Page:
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  • Writer's pictureOlivia Corvisart

The Verdict: Money Does Indeed Buy Happiness



I receive the New York Times newsletter, "The Morning" in my inbox each day around 6:15am-ish. I know this because I am usually looking for it after I have showered from the gym and am waiting on coffee to steep in my French press. I enjoy sitting down with a cup to peruse the dumpster fire that is human activity on planet earth.


I like to start my days slow, broadly informed, and with a touch of nihilism.


We've all heard the line that"money does not buy happiness". Few of us believe it (not with this level of inflation), but many seem to buy into this rather feckless statement. We've all heard, "Well, it can't buy you love", or "Happiness isn't found in material things", but I've noticed two types of people who make such statements and both are typically directing their pompous paternalistic view at "the poors" because they already have money and probably we're happy to begin with, or lack imagination.


Money may not buy love but it damn sure will keep you and your partner from disemboweling each other every time there's stress about monthly expenses.


Happiness isn't necessarily found in material things (for some), but ever see a man with a boat or new jet skiis? That's fucking happiness!


Remember that body of research that established that happiness increases steadily until one reaches around $80,000 [1]? I do, and I remember how there was this social "buzz" around that number. It mostly came in the form of "anything over $100,000 creates financial stress and that will chip away at any happiness attained from earning more." In a socialist utopia, maybe, but in our American consumer capitalist society with runaway inflation and DIY healthcare, I think not!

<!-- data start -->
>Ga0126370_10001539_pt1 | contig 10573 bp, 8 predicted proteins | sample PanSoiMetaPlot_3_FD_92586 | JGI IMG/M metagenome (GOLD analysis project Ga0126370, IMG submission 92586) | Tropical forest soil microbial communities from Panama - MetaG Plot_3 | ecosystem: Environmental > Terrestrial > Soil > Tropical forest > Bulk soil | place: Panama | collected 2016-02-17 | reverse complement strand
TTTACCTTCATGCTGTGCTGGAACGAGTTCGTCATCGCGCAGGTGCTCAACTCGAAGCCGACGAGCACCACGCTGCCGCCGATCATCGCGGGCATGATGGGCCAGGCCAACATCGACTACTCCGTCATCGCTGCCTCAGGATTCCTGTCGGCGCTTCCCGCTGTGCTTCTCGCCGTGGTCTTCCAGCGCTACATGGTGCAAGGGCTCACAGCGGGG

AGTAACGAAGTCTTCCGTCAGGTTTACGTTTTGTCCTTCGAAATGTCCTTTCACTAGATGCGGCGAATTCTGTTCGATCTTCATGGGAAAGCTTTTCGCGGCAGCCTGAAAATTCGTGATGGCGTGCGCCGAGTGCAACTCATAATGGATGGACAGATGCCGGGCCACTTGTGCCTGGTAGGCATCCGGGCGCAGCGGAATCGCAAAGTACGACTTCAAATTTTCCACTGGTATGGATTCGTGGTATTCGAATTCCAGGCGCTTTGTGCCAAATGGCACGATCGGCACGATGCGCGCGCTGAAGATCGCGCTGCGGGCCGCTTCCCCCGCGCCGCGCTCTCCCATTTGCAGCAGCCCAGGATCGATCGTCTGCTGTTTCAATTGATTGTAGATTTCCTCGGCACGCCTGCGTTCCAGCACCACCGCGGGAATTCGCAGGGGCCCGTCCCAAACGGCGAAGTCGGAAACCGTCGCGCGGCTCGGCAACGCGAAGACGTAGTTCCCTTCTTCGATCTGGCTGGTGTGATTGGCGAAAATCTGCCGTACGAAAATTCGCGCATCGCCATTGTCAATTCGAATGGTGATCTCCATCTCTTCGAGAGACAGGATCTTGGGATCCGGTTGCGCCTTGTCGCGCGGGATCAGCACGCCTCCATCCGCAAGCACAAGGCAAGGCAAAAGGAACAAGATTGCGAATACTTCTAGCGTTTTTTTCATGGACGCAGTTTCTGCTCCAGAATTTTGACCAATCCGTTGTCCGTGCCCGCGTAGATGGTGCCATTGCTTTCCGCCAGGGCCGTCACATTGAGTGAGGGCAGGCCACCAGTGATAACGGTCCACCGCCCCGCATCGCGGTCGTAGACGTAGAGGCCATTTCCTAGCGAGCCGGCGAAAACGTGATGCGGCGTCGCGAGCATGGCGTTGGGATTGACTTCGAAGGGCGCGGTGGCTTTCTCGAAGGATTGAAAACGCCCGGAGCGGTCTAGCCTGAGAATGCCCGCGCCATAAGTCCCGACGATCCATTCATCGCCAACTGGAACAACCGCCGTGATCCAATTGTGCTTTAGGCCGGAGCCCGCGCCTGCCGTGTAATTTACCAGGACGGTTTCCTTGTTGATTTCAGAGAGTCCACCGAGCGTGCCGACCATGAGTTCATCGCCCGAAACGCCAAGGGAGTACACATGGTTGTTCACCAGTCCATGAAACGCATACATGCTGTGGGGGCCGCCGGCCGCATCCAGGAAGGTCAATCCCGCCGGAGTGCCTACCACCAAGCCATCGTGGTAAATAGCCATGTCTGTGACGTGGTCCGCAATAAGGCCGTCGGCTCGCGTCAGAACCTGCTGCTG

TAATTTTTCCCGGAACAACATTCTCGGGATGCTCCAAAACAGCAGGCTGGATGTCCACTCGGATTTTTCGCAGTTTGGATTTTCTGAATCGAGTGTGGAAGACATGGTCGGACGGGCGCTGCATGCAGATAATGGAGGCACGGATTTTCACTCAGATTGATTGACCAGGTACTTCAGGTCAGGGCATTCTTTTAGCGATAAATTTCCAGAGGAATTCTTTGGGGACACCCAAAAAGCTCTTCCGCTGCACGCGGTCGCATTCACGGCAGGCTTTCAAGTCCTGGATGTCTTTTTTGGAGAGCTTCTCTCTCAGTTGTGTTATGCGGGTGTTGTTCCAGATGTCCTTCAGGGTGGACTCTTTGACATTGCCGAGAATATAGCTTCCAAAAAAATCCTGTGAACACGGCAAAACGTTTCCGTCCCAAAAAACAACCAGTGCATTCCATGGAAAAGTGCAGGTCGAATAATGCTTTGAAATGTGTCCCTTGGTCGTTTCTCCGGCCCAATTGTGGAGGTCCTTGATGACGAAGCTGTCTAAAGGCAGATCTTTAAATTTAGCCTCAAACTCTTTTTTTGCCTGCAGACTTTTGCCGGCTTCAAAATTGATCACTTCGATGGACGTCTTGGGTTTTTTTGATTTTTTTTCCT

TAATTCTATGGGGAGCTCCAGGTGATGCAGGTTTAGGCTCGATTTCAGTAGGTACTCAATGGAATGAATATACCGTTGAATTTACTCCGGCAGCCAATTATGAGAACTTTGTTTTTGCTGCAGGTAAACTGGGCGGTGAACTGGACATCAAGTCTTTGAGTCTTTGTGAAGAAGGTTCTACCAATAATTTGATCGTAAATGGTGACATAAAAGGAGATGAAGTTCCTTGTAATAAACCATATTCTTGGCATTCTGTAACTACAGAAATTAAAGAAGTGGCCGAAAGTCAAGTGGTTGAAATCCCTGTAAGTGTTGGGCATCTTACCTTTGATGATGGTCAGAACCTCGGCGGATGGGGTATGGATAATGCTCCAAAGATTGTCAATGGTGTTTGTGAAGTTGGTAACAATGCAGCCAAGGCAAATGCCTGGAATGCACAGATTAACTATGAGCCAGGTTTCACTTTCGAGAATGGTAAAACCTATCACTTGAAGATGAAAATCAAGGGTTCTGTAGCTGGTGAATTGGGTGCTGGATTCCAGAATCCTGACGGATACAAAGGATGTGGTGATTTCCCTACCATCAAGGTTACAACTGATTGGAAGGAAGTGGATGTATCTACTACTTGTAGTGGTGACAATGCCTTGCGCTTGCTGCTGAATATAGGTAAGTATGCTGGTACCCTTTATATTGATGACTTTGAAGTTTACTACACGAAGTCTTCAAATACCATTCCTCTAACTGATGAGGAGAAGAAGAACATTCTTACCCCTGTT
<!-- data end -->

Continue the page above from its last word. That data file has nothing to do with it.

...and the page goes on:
Gladly, the debate can finally end. MORE MONEY DOES IN FACT BUY MORE HAPPINESS! Those of us who have fought hard to die on this hill can finally gloat. Confirmation comes thanks to the final work of Nobel Prizer winner, Daniel Kahneman [1,2].


This post is borne out of discussions had via text with friends and family members when I shared the NYT article (see links below). As my phone began to chime with increasing fury as the text debate picked up steam, I began to notice a pattern similar to what was found in the research. Out of the 20 people that I was having the discussion with, there were five that didn't think more money beyond $100,000 would add additional happiness to their lives despite them currently struggling. Everyone agreed that money does buy happiness, but this group was firmly in the "Mo' money, mo' problems" category who seemed to have a lot of anxiety about having more than a threshold amount. Myself and others found this interesting. No one was engaging in fantasy financials, we were talking ranges of $100K--$400K annually, yet it was pretty consistent. The same five people couldn't envision being any happier beyond the $100K personal benchmark.


What else would I buy or do beyond that number? I have a house and the car I want. Yeah, I could buy more stuff...but what?

I don't think this is true. I think some people just lack imagination due to living and multifaceted impoverished life. You think you don't want anything because you've never had the means available or exposure to want more than what you currently have. But also, that's the beauty of life, not everyone wants the same things or to lead the same lifestyle. I've said many times that I am not the glitz and glamorous lifestyle woman. If I had the money that could purchase a Birkin, I'd probably own just one because carrying a purse isn't my thing. For me, money buys experiences and it is through gaining access to such experiences (and experiencing with others) that I find increasing happiness.


 


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